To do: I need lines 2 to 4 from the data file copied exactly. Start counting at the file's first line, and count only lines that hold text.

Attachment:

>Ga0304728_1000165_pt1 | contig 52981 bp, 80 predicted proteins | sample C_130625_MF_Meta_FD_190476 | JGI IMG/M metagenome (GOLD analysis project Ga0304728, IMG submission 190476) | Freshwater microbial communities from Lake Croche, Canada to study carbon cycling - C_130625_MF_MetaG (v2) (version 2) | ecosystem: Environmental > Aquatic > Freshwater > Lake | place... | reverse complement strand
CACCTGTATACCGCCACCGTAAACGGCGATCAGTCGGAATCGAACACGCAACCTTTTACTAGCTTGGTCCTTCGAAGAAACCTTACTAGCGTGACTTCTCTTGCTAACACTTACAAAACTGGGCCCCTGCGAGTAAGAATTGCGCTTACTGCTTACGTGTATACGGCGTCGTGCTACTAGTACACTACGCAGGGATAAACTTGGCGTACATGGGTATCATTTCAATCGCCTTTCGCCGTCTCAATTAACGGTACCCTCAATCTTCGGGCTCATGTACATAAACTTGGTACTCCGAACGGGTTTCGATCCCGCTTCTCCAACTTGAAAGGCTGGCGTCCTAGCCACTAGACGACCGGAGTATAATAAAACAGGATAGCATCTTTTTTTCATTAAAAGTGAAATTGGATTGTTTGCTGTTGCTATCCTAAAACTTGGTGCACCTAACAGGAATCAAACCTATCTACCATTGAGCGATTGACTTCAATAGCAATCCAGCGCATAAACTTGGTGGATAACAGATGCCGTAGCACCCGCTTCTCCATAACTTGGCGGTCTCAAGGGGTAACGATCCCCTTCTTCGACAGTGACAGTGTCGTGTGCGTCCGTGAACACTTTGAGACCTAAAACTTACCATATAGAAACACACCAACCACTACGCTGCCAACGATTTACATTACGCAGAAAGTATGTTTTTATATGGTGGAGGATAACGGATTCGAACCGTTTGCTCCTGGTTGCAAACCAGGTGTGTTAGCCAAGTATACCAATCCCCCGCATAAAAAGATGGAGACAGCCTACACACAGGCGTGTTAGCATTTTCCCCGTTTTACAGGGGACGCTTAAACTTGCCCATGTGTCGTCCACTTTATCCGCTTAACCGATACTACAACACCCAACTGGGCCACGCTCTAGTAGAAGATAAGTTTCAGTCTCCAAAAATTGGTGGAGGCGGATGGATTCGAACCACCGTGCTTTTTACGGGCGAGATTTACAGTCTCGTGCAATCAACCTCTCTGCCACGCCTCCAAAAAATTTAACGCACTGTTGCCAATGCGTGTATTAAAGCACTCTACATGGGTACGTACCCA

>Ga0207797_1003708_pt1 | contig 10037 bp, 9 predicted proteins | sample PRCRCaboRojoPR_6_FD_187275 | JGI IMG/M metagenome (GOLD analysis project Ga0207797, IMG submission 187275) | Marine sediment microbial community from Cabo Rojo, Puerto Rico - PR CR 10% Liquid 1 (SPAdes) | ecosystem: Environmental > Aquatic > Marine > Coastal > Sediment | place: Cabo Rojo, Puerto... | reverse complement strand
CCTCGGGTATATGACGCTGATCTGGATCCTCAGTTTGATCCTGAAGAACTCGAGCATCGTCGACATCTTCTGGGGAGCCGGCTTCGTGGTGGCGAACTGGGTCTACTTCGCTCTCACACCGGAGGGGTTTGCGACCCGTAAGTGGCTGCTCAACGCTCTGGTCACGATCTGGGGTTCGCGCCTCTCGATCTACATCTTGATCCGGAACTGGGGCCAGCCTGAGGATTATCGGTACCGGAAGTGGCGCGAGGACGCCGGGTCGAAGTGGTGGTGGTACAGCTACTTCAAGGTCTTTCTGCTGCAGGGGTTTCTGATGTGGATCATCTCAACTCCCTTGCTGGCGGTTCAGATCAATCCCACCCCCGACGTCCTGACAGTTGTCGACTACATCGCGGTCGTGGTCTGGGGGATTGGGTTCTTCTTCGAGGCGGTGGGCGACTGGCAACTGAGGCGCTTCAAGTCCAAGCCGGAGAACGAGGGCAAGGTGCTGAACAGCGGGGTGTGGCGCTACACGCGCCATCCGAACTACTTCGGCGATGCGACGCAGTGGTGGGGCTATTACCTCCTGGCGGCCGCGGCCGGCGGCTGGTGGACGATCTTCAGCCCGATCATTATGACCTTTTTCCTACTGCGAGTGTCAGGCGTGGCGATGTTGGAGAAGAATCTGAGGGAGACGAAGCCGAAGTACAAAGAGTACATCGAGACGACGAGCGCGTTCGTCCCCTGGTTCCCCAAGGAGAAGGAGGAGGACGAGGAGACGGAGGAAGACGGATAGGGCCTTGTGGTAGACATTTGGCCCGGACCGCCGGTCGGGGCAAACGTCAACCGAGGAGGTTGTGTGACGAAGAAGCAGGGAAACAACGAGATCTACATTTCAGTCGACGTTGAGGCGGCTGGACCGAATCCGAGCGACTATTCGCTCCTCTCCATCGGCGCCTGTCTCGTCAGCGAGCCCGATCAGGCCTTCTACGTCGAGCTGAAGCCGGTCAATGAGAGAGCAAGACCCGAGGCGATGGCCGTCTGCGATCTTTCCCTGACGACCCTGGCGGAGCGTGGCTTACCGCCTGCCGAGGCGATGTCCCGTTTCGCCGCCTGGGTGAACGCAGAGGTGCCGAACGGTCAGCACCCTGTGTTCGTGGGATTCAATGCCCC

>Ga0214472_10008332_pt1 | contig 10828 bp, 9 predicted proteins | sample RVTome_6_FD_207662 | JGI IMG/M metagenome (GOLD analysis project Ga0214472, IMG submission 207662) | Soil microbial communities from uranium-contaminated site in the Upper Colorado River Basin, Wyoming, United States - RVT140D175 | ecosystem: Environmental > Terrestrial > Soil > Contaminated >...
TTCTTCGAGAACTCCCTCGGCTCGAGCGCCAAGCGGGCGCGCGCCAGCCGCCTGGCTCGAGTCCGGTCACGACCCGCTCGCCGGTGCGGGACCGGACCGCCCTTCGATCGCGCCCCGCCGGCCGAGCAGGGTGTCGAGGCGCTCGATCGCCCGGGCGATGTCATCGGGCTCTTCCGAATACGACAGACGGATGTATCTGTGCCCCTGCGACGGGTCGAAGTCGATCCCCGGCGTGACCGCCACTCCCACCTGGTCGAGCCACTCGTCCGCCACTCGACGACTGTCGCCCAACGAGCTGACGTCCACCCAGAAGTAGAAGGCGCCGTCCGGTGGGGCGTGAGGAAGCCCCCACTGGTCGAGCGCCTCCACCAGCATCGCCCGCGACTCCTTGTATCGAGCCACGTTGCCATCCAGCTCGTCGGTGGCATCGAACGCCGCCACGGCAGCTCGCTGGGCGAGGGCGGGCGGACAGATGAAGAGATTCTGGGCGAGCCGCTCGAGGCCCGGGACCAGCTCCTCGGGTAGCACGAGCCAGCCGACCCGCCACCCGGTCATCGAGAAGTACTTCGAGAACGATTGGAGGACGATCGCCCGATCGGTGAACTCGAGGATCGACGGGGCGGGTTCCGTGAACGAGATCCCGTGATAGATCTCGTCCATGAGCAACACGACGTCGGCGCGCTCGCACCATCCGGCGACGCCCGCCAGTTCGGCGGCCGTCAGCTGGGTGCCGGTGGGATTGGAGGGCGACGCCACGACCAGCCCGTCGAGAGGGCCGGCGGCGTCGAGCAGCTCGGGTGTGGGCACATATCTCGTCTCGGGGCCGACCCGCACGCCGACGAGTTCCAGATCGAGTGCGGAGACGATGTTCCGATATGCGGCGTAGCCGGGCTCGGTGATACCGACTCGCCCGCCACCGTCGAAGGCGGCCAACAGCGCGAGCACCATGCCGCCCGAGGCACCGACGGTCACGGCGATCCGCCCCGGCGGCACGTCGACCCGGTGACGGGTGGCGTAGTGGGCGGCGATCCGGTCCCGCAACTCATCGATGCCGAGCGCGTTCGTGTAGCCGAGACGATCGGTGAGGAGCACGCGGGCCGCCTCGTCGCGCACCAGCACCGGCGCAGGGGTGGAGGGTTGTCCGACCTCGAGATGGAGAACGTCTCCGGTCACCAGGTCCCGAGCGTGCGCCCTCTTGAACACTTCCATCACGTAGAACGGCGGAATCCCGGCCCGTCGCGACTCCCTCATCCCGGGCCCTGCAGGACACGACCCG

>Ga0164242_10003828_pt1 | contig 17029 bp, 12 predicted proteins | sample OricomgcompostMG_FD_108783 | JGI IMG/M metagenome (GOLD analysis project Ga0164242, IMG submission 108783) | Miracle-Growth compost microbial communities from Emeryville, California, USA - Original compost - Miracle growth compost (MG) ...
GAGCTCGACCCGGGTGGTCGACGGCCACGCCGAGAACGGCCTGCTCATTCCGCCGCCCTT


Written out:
CACCTGTATACCGCCACCGTAAACGGCGATCAGTCGGAATCGAACACGCAACCTTTTACTAGCTTGGTCCTTCGAAGAAACCTTACTAGCGTGACTTCTCTTGCTAACACTTACAAAACTGGGCCCCTGCGAGTAAGAATTGCGCTTACTGCTTACGTGTATACGGCGTCGTGCTACTAGTACACTACGCAGGGATAAACTTGGCGTACATGGGTATCATTTCAATCGCCTTTCGCCGTCTCAATTAACGGTACCCTCAATCTTCGGGCTCATGTACATAAACTTGGTACTCCGAACGGGTTTCGATCCCGCTTCTCCAACTTGAAAGGCTGGCGTCCTAGCCACTAGACGACCGGAGTATAATAAAACAGGATAGCATCTTTTTTTCATTAAAAGTGAAATTGGATTGTTTGCTGTTGCTATCCTAAAACTTGGTGCACCTAACAGGAATCAAACCTATCTACCATTGAGCGATTGACTTCAATAGCAATCCAGCGCATAAACTTGGTGGATAACAGATGCCGTAGCACCCGCTTCTCCATAACTTGGCGGTCTCAAGGGGTAACGATCCCCTTCTTCGACAGTGACAGTGTCGTGTGCGTCCGTGAACACTTTGAGACCTAAAACTTACCATATAGAAACACACCAACCACTACGCTGCCAACGATTTACATTACGCAGAAAGTATGTTTTTATATGGTGGAGGATAACGGATTCGAACCGTTTGCTCCTGGTTGCAAACCAGGTGTGTTAGCCAAGTATACCAATCCCCCGCATAAAAAGATGGAGACAGCCTACACACAGGCGTGTTAGCATTTTCCCCGTTTTACAGGGGACGCTTAAACTTGCCCATGTGTCGTCCACTTTATCCGCTTAACCGATACTACAACACCCAACTGGGCCACGCTCTAGTAGAAGATAAGTTTCAGTCTCCAAAAATTGGTGGAGGCGGATGGATTCGAACCACCGTGCTTTTTACGGGCGAGATTTACAGTCTCGTGCAATCAACCTCTCTGCCACGCCTCCAAAAAATTTAACGCACTGTTGCCAATGCGTGTATTAAAGCACTCTACATGGGTACGTACCCA

>Ga0207797_1003708_pt1 | contig 10037 bp, 9 predicted proteins | sample PRCRCaboRojoPR_6_FD_187275 | JGI IMG/M metagenome (GOLD analysis project Ga0207797, IMG submission 187275) | Marine sediment microbial community from Cabo Rojo, Puerto Rico - PR CR 10% Liquid 1 (SPAdes) | ecosystem: Environmental > Aquatic > Marine > Coastal > Sediment | place: Cabo Rojo, Puerto... | reverse complement strand
CCTCGGGTATATGACGCTGATCTGGATCCTCAGTTTGATCCTGAAGAACTCGAGCATCGTCGACATCTTCTGGGGAGCCGGCTTCGTGGTGGCGAACTGGGTCTACTTCGCTCTCACACCGGAGGGGTTTGCGACCCGTAAGTGGCTGCTCAACGCTCTGGTCACGATCTGGGGTTCGCGCCTCTCGATCTACATCTTGATCCGGAACTGGGGCCAGCCTGAGGATTATCGGTACCGGAAGTGGCGCGAGGACGCCGGGTCGAAGTGGTGGTGGTACAGCTACTTCAAGGTCTTTCTGCTGCAGGGGTTTCTGATGTGGATCATCTCAACTCCCTTGCTGGCGGTTCAGATCAATCCCACCCCCGACGTCCTGACAGTTGTCGACTACATCGCGGTCGTGGTCTGGGGGATTGGGTTCTTCTTCGAGGCGGTGGGCGACTGGCAACTGAGGCGCTTCAAGTCCAAGCCGGAGAACGAGGGCAAGGTGCTGAACAGCGGGGTGTGGCGCTACACGCGCCATCCGAACTACTTCGGCGATGCGACGCAGTGGTGGGGCTATTACCTCCTGGCGGCCGCGGCCGGCGGCTGGTGGACGATCTTCAGCCCGATCATTATGACCTTTTTCCTACTGCGAGTGTCAGGCGTGGCGATGTTGGAGAAGAATCTGAGGGAGACGAAGCCGAAGTACAAAGAGTACATCGAGACGACGAGCGCGTTCGTCCCCTGGTTCCCCAAGGAGAAGGAGGAGGACGAGGAGACGGAGGAAGACGGATAGGGCCTTGTGGTAGACATTTGGCCCGGACCGCCGGTCGGGGCAAACGTCAACCGAGGAGGTTGTGTGACGAAGAAGCAGGGAAACAACGAGATCTACATTTCAGTCGACGTTGAGGCGGCTGGACCGAATCCGAGCGACTATTCGCTCCTCTCCATCGGCGCCTGTCTCGTCAGCGAGCCCGATCAGGCCTTCTACGTCGAGCTGAAGCCGGTCAATGAGAGAGCAAGACCCGAGGCGATGGCCGTCTGCGATCTTTCCCTGACGACCCTGGCGGAGCGTGGCTTACCGCCTGCCGAGGCGATGTCCCGTTTCGCCGCCTGGGTGAACGCAGAGGTGCCGAACGGTCAGCACCCTGTGTTCGTGGGATTCAATGCCCC